In the current economic environment this places banks in an untenable situation because borrowers are unable to pay off the loans due to a lack of liquidity and no other financial institutions are willing to take over the credits.  There are few options left for a bank in such a situation; e.g., enter into some sort of forbearance agreement with the borrower.  The result of that, however, is that after 90 days the loan will need to be downgraded to substandard, regardless of whether the borrower is able to keep interest payments current.  We have had extensive discussions with the Georgia DBF on this issue, focused on the OCC rules, which permit extensions or renewals in this situation.  However, the Georgia DBF has stated that it will not modify its position at this time.

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FDIC Extends “De Novo Period” from Three to Seven Years

On August 28, 2009, the FDIC published Financial Institution Letter (FIL) 50-2009 announcing that the de novo period for state nonmember institutions is increasing from three years to seven years.  The new policy is in response to depository institutions insured fewer than seven years being overrepresented on the list of failed institutions in 2008 and 2009.

Bottom line

Pay attention to your business plans!  First, banks less than seven years old must keep a close eye on how their performance matches up with the projections in the bank’s approved business plan.  Second, such banks need to seek prior regulatory approval for an amended business plan if the bank expects to materially deviate from that plan.  Third, such banks should be particularly mindful to avoid loan concentrations and to avoid using brokered deposits or other wholesale funding at levels not contemplated in their approved business plan.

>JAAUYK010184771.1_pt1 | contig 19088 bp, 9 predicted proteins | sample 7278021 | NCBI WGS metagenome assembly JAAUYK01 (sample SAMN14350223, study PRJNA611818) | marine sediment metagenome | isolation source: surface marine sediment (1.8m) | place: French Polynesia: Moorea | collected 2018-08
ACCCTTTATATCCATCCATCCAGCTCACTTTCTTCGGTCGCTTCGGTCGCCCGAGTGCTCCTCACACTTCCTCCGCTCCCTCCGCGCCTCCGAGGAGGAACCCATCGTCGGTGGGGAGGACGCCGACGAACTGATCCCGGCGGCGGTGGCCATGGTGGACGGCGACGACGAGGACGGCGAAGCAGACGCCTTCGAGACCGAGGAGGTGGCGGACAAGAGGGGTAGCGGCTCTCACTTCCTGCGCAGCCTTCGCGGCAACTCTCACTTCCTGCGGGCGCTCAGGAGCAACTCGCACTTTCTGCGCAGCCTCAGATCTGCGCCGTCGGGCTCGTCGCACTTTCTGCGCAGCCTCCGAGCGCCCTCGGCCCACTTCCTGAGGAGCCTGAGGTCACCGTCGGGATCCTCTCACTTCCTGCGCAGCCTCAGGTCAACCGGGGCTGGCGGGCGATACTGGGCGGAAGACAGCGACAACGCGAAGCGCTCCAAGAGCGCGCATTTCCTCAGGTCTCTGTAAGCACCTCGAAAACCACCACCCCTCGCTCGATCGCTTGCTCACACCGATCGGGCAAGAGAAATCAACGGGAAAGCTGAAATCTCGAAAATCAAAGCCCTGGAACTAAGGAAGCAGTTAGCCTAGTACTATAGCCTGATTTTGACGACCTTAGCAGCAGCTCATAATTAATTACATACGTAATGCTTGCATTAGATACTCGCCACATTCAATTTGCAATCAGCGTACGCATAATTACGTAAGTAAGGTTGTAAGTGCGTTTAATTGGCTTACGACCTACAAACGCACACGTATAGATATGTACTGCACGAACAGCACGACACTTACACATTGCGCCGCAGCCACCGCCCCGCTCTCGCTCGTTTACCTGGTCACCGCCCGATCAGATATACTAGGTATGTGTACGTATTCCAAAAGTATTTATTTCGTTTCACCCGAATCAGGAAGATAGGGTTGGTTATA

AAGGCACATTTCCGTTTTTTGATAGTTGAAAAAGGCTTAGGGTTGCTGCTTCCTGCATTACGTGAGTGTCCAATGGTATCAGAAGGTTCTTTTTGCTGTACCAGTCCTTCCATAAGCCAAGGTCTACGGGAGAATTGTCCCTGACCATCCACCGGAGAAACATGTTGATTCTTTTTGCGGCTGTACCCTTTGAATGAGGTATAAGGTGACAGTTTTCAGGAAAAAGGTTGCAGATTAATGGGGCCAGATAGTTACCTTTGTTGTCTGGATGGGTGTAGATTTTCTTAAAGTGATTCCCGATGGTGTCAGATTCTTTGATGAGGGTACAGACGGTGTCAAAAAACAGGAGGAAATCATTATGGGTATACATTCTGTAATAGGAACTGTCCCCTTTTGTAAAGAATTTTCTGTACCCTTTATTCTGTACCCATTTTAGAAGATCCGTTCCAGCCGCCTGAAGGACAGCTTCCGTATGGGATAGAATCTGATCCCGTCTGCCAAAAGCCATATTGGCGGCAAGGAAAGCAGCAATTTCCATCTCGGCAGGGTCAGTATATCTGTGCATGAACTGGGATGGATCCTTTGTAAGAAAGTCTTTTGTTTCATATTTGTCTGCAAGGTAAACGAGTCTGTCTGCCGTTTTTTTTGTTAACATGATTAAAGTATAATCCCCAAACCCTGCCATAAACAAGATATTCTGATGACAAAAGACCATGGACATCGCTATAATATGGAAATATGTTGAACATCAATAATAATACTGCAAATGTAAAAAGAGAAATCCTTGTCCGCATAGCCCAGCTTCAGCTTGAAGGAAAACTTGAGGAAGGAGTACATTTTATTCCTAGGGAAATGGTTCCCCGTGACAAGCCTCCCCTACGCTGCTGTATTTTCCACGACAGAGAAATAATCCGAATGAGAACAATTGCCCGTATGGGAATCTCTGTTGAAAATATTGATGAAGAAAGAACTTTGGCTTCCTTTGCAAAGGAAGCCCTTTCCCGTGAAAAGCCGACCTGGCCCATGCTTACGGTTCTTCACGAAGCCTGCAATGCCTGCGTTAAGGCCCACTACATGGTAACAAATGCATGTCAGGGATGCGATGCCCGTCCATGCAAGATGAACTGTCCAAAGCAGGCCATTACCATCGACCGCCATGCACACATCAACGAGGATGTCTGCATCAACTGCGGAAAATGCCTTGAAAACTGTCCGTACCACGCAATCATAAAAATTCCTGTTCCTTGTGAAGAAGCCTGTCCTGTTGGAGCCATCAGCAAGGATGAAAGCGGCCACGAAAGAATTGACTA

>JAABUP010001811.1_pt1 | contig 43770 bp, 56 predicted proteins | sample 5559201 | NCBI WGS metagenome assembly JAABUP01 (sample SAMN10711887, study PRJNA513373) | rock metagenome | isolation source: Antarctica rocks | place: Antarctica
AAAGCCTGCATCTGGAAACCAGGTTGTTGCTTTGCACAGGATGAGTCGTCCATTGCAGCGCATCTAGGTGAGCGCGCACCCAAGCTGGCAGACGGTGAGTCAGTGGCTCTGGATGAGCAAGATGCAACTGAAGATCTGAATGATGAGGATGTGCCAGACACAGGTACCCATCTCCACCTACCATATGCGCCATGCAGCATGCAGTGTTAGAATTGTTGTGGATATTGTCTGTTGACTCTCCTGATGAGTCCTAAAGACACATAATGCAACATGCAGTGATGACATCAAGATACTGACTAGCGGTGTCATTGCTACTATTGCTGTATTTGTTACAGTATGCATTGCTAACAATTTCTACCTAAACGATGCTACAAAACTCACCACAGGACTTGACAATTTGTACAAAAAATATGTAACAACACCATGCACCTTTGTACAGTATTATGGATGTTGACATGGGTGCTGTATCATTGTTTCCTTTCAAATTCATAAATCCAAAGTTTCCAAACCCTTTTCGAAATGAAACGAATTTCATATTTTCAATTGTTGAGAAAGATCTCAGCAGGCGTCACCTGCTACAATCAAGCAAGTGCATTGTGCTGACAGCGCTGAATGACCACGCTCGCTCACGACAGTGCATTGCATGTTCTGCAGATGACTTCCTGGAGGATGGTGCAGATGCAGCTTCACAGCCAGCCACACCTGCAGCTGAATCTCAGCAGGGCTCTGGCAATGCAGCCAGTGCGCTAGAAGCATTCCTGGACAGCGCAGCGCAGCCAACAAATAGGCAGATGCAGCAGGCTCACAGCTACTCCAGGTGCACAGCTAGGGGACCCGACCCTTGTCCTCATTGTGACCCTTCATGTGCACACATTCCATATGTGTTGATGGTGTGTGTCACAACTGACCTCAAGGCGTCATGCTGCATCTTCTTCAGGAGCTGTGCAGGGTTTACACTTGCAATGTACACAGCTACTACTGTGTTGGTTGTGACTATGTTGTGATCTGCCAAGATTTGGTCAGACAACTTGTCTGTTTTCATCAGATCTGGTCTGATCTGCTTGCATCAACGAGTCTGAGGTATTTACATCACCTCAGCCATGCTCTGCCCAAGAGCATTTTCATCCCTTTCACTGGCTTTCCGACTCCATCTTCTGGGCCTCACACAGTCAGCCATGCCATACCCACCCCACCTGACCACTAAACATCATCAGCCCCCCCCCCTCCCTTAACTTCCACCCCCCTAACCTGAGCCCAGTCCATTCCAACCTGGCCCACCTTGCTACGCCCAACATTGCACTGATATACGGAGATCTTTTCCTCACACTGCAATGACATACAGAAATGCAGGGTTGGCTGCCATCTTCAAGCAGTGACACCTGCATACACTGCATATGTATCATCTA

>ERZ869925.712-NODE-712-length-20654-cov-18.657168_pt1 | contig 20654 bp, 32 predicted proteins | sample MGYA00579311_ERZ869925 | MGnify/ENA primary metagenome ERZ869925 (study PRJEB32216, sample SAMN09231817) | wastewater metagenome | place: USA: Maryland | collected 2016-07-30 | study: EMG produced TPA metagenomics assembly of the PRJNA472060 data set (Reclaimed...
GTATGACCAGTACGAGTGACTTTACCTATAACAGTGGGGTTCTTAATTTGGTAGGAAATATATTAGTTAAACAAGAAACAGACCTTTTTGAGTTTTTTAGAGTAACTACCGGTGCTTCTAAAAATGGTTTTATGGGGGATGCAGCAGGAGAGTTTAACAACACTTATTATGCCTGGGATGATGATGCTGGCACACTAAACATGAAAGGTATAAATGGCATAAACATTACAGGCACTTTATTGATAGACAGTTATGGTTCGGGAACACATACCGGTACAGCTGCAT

The new policy applies to existing newly insured institutions (banks less than seven years old).  There is a general exception for de novo institutions that are subsidiaries of “eligible holding companies.”  Eligible holding companies are those with consolidated assets of at least $150 million, BOPEC ratings of at least 2 for bank holding companies and an above average or “A” rating for thrift holding companies, and at least 75% of their consolidated depository institution assets comprised of “eligible depository institutions.”  An “eligible depository institution” is one that received a 1 or 2 composite rating and compliance rating at its most recent exams, has a satisfactory or better CRA rating, is well-capitalized, and is not subject to any type of regulatory enforcement action.  Even for subsidiaries of “eligible holding companies,” the FDIC has retained discretion to extend the new policy to this set of eligible holding companies.

Heightened capital requirements

Newly insured banks are required to maintain a Tier 1 leverage ratio of 8% during the de novo period.  Under the new policy, all banks less than seven years old will be required to maintain this heightened ratio.

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FDIC Extends Transaction Account Guarantee until June 30, 2010